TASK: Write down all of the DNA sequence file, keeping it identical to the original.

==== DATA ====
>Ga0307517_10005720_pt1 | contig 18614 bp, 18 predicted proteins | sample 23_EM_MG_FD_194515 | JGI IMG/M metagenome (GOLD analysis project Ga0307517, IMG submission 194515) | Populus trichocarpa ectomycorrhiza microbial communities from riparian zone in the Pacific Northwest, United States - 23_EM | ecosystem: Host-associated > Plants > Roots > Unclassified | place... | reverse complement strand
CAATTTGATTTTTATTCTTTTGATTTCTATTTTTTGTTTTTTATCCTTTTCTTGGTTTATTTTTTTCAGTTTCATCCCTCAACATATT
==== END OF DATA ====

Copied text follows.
>Ga0307517_10005720_pt1 | contig 18614 bp, 18 predicted proteins | sample 23_EM_MG_FD_194515 | JGI IMG/M metagenome (GOLD analysis project Ga0307517, IMG submission 194515) | Populus trichocarpa ectomycorrhiza microbial communities from riparian zone in the Pacific Northwest, United States - 23_EM | ecosystem: Host-associated > Plants > Roots > Unclassified | place... | reverse complement strand
CAATTTGATTTTTATTCTTTTGATTTCTATTTTTTGTTTTTTATCCTTTTCTTGGTTTATTTTTTTCAGTTTCATCCCTCAACATATT